So Jesus is tempted. “Here: be comfortable. Live a life with plenty of food whenever you like.” Jesus thinks about this. Maybe he tries to imagine that life for a while. And he realizes that it doesn’t feel true to this calling he is experiencing. Even though having enough food was a serious issue in his day, he knows that putting comfort before God’s word is not faithful.


Jesus is tempted to think he’s pretty important and indestructible, special enough that God will protect him from harm even if he deliberately tests God by flinging himself off the top of the temple. No. This isn’t about Jesus’ own importance; this is about serving others. And it’s certainly not about testing God. Jesus doesn’t claim any exemptions from the consequences of this dangerous ministry. And as we know, the consequences for his ministry are significant.


Jesus is tempted by power and authority over humans. He could be the boss, ruling the world, running an empire. Think of the good he could do for so many people if he were in such a position. But think of the deals with the devil he would have to make. Exactly. No deals with the devil. Jesus is not called to wield that kind of power, but rather to serve the poorest and neediest, the sick, the outcast, the forgotten.


These two readings about temptation come right on this first Sunday of Lent, as we enter our own 40 days in the wilderness leading up to Easter. This is a time of individual reflection, prayer, and discernment. What are you looking for?


As we begin this worship series about the mystery that is God, I feel as though I’m taking things out of sequence. In this series we will get to wrestle with how we understand the divine nature of God. So however you understand the Divine, it has been my experience that each of us is a beloved creation, a beloved child of God, like Eve and Adam, and like Jesus. Each of us is called, like Jesus, and we need to take that calling seriously, spend some time defining how to respond to it and how to live into it.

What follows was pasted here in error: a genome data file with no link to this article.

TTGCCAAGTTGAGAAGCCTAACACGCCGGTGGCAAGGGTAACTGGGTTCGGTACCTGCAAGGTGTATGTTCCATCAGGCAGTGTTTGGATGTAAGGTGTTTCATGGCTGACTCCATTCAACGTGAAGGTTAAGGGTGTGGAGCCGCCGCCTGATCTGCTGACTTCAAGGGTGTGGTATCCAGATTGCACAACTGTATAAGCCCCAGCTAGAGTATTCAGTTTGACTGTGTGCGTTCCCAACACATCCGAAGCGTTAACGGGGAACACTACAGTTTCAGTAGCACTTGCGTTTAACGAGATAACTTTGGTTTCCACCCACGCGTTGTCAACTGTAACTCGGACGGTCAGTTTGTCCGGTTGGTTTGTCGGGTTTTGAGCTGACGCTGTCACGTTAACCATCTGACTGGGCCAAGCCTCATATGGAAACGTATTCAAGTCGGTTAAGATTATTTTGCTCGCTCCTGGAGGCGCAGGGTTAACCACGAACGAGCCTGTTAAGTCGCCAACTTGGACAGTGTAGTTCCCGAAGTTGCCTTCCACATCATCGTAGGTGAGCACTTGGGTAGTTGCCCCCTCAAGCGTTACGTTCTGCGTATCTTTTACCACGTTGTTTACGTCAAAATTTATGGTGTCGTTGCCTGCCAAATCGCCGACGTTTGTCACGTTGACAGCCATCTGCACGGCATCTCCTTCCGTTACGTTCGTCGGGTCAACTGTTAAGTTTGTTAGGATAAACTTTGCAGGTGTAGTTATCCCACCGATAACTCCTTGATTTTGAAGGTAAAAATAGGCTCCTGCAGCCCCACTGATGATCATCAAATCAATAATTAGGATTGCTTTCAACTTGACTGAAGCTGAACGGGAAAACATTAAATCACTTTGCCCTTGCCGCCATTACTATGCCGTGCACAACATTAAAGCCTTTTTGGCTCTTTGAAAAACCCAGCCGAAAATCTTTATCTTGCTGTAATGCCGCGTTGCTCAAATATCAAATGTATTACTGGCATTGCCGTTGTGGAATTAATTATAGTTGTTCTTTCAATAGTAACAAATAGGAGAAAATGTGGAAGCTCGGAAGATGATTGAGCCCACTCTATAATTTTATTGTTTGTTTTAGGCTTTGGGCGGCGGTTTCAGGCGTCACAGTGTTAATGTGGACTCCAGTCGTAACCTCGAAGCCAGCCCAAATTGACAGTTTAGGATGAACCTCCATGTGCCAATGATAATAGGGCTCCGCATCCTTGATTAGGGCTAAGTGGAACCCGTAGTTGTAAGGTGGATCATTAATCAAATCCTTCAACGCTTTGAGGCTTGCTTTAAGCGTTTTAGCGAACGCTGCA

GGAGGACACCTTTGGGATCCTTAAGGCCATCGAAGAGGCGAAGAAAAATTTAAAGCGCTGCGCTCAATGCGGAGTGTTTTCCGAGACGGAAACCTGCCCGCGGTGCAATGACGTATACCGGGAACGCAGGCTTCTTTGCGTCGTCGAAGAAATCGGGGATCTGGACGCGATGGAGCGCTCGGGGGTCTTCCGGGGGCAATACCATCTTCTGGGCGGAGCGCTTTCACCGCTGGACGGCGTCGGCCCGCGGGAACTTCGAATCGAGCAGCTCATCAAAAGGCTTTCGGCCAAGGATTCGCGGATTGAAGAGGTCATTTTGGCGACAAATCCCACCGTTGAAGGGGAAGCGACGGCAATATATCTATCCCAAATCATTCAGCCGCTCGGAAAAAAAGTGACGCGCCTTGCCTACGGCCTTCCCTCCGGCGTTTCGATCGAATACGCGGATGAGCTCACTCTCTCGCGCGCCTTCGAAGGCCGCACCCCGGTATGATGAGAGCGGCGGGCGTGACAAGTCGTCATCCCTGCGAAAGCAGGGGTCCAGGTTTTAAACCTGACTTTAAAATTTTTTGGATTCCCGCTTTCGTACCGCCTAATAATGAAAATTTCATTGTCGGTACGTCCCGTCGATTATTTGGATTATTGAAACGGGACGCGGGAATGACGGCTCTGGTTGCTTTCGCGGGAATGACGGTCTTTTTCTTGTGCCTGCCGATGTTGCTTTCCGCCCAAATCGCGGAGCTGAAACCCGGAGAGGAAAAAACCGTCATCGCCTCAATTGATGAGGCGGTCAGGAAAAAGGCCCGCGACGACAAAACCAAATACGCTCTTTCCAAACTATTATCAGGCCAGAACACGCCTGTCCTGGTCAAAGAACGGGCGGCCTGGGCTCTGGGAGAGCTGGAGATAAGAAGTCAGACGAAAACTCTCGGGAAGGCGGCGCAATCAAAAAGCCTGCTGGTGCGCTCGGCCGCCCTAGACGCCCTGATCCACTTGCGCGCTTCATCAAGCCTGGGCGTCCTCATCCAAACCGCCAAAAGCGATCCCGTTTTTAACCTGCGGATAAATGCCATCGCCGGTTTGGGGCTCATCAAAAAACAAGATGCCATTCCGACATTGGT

What are you looking for? Most people are looking to be seen, heard, valued, and loved. Most of us recognize times when we, like Eve and Adam, have taken forbidden fruit, when we have gone against God in some way that drives us out of the garden, away from that close relationship with the Divine. Most of us yearn to hear that message, “This is my Beloved Child, with whom I am well pleased.” What a message of redemption. What a powerful invitation to begin again.


Christian theologians down through the centuries have connected these two scriptures in this way: They say that Eve and Adam fell from grace, and Christ rose to restore us to grace. I think this a dangerous way to view these stories, because then there are good guys and bad guys, and also Hebrew scripture versus Christian scripture: Hebrew scripture setting up a problem or brokenness and Christian scripture “fixing” it. That’s a good way to start thinking in absolutes, to blame whole peoples, to claim that we have all the answers. We might find ourselves saying, “God hates you and you’re going to hell.” And that is its own dangerous temptation.